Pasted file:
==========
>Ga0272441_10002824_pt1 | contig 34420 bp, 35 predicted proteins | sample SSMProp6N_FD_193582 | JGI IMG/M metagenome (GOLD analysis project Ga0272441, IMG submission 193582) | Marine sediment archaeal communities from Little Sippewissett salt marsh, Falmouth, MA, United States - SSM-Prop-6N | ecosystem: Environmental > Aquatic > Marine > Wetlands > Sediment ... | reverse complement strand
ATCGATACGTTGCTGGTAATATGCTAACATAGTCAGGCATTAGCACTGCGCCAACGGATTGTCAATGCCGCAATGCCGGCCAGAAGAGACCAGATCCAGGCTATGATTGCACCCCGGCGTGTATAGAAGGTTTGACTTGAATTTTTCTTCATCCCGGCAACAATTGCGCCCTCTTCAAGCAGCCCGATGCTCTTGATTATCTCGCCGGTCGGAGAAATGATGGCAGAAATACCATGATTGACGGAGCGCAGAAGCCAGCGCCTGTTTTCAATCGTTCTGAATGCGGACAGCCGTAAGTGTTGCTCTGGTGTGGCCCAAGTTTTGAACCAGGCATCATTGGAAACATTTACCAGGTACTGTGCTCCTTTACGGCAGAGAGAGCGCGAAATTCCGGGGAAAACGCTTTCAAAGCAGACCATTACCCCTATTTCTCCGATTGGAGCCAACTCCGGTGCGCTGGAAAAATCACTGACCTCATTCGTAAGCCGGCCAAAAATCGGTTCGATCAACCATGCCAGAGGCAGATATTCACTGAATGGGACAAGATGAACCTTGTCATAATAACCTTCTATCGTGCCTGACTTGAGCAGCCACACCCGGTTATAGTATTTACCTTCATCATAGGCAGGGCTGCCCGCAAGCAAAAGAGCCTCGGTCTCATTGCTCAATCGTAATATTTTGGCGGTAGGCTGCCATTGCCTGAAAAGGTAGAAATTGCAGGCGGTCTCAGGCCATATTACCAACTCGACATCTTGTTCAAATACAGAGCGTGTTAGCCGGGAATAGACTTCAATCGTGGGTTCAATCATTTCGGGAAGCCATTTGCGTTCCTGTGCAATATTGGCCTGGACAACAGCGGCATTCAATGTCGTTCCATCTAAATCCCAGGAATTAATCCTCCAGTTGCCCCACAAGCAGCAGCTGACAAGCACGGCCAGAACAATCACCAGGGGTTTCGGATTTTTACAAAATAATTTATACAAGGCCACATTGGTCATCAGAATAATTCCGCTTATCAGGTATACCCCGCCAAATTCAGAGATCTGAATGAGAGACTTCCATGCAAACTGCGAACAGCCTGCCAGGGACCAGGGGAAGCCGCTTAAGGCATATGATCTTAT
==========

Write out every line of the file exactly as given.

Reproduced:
>Ga0272441_10002824_pt1 | contig 34420 bp, 35 predicted proteins | sample SSMProp6N_FD_193582 | JGI IMG/M metagenome (GOLD analysis project Ga0272441, IMG submission 193582) | Marine sediment archaeal communities from Little Sippewissett salt marsh, Falmouth, MA, United States - SSM-Prop-6N | ecosystem: Environmental > Aquatic > Marine > Wetlands > Sediment ... | reverse complement strand
ATCGATACGTTGCTGGTAATATGCTAACATAGTCAGGCATTAGCACTGCGCCAACGGATTGTCAATGCCGCAATGCCGGCCAGAAGAGACCAGATCCAGGCTATGATTGCACCCCGGCGTGTATAGAAGGTTTGACTTGAATTTTTCTTCATCCCGGCAACAATTGCGCCCTCTTCAAGCAGCCCGATGCTCTTGATTATCTCGCCGGTCGGAGAAATGATGGCAGAAATACCATGATTGACGGAGCGCAGAAGCCAGCGCCTGTTTTCAATCGTTCTGAATGCGGACAGCCGTAAGTGTTGCTCTGGTGTGGCCCAAGTTTTGAACCAGGCATCATTGGAAACATTTACCAGGTACTGTGCTCCTTTACGGCAGAGAGAGCGCGAAATTCCGGGGAAAACGCTTTCAAAGCAGACCATTACCCCTATTTCTCCGATTGGAGCCAACTCCGGTGCGCTGGAAAAATCACTGACCTCATTCGTAAGCCGGCCAAAAATCGGTTCGATCAACCATGCCAGAGGCAGATATTCACTGAATGGGACAAGATGAACCTTGTCATAATAACCTTCTATCGTGCCTGACTTGAGCAGCCACACCCGGTTATAGTATTTACCTTCATCATAGGCAGGGCTGCCCGCAAGCAAAAGAGCCTCGGTCTCATTGCTCAATCGTAATATTTTGGCGGTAGGCTGCCATTGCCTGAAAAGGTAGAAATTGCAGGCGGTCTCAGGCCATATTACCAACTCGACATCTTGTTCAAATACAGAGCGTGTTAGCCGGGAATAGACTTCAATCGTGGGTTCAATCATTTCGGGAAGCCATTTGCGTTCCTGTGCAATATTGGCCTGGACAACAGCGGCATTCAATGTCGTTCCATCTAAATCCCAGGAATTAATCCTCCAGTTGCCCCACAAGCAGCAGCTGACAAGCACGGCCAGAACAATCACCAGGGGTTTCGGATTTTTACAAAATAATTTATACAAGGCCACATTGGTCATCAGAATAATTCCGCTTATCAGGTATACCCCGCCAAATTCAGAGATCTGAATGAGAGACTTCCATGCAAACTGCGAACAGCCTGCCAGGGACCAGGGGAAGCCGCTTAAGGCATATGATCTTAT